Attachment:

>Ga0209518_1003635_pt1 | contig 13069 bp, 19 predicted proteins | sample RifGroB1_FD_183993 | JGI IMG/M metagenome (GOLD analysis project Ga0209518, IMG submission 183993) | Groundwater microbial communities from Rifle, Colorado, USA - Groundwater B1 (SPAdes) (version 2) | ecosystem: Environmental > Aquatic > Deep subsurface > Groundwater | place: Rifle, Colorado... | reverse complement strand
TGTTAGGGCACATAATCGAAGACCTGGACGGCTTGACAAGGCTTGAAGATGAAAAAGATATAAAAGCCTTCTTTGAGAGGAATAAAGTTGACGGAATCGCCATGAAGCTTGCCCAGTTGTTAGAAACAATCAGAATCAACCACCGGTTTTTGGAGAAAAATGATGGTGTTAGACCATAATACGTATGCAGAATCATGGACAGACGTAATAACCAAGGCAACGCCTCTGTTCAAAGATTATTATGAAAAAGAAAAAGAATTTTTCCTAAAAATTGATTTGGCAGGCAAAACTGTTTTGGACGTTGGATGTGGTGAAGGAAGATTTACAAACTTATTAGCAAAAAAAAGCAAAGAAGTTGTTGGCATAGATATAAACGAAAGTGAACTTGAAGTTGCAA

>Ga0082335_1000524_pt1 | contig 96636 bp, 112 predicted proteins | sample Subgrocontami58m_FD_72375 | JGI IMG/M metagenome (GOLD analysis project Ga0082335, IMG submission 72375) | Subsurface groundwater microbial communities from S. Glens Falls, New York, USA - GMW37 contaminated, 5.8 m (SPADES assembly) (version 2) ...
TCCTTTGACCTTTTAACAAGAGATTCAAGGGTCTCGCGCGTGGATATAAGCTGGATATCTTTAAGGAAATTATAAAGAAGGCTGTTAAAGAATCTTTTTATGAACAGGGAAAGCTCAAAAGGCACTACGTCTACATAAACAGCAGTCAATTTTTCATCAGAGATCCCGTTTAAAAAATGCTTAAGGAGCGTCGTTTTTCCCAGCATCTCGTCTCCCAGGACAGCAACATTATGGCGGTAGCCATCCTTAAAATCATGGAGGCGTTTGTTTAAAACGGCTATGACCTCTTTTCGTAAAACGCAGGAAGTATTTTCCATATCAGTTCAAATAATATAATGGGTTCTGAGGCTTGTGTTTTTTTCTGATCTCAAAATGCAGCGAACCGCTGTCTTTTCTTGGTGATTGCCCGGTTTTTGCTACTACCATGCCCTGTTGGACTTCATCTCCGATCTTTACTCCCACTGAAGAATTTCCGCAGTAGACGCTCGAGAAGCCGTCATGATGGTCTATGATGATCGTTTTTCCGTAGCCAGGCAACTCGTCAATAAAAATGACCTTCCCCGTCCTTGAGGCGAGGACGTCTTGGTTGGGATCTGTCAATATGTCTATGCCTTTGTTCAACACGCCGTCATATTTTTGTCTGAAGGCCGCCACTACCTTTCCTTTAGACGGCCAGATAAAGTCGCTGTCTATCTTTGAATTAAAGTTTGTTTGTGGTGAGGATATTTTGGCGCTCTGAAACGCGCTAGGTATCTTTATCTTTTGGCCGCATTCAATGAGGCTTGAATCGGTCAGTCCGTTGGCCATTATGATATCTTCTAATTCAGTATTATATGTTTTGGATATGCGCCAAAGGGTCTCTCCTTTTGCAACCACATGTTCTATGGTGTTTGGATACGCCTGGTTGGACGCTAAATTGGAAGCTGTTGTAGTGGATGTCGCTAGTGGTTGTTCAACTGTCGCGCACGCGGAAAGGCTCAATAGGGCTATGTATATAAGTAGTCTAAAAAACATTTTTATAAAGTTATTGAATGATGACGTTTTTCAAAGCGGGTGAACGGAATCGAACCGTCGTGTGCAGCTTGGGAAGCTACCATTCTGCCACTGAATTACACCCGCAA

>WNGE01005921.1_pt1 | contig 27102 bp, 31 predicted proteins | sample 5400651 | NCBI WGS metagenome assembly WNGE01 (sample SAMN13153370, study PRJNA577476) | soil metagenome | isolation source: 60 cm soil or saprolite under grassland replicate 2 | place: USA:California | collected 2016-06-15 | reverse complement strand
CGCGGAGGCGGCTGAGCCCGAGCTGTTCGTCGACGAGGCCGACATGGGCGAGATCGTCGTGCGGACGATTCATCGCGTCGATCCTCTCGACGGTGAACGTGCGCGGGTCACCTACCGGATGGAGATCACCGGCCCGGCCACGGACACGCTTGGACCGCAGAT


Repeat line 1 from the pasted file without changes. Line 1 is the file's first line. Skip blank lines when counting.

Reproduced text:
>Ga0209518_1003635_pt1 | contig 13069 bp, 19 predicted proteins | sample RifGroB1_FD_183993 | JGI IMG/M metagenome (GOLD analysis project Ga0209518, IMG submission 183993) | Groundwater microbial communities from Rifle, Colorado, USA - Groundwater B1 (SPAdes) (version 2) | ecosystem: Environmental > Aquatic > Deep subsurface > Groundwater | place: Rifle, Colorado... | reverse complement strand